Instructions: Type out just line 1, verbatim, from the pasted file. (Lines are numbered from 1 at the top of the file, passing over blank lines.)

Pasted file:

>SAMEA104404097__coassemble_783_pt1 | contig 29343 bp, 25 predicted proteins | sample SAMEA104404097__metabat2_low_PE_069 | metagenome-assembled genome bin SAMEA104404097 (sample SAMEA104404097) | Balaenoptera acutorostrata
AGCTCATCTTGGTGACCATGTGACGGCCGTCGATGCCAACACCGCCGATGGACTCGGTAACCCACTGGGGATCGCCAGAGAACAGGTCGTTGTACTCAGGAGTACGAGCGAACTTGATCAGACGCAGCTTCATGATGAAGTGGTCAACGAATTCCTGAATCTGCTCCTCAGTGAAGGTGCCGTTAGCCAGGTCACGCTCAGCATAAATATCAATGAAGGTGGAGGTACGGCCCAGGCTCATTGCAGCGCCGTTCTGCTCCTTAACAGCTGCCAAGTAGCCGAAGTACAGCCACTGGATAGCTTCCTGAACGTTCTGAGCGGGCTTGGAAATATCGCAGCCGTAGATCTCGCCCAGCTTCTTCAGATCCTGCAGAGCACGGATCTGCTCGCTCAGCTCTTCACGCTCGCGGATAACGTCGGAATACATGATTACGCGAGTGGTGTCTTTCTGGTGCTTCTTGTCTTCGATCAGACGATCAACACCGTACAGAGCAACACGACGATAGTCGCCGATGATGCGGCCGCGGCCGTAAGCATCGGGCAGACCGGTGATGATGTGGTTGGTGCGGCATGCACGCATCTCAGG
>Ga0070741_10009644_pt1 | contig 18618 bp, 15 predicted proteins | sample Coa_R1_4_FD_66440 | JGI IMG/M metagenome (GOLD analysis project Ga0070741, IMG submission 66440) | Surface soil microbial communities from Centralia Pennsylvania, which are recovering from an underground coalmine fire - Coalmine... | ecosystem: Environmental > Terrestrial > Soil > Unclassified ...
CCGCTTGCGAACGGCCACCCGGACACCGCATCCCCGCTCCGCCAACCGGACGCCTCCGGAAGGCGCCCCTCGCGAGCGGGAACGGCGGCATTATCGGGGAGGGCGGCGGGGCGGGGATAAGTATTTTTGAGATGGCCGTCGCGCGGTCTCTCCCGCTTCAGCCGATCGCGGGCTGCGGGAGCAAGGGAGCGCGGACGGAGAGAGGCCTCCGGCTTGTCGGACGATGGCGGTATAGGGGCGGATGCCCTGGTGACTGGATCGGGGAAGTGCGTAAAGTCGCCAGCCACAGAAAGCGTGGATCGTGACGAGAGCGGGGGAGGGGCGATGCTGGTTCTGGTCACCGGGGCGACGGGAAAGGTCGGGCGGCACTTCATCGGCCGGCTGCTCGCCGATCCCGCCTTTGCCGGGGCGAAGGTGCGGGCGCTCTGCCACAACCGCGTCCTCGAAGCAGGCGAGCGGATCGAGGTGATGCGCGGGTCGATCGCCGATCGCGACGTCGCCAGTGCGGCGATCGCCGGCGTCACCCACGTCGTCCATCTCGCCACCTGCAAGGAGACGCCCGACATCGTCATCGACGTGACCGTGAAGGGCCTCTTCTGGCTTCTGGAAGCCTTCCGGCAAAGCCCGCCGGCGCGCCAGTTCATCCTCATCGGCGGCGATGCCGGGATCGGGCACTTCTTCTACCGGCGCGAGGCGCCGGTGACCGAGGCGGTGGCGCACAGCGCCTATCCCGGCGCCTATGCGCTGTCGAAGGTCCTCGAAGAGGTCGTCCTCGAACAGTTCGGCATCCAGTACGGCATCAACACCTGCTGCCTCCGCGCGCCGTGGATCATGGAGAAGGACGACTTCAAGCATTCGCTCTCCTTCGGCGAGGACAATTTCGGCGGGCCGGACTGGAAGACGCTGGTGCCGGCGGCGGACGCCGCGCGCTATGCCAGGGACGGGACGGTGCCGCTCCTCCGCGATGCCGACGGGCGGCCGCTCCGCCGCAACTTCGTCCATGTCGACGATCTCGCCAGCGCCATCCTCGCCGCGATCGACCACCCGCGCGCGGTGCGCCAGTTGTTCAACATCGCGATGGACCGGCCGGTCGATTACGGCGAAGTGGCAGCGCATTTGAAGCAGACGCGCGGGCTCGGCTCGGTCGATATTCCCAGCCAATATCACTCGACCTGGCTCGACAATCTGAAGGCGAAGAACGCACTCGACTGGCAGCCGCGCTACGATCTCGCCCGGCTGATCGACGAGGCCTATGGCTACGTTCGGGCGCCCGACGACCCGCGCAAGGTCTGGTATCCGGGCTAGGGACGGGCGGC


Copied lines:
>SAMEA104404097__coassemble_783_pt1 | contig 29343 bp, 25 predicted proteins | sample SAMEA104404097__metabat2_low_PE_069 | metagenome-assembled genome bin SAMEA104404097 (sample SAMEA104404097) | Balaenoptera acutorostrata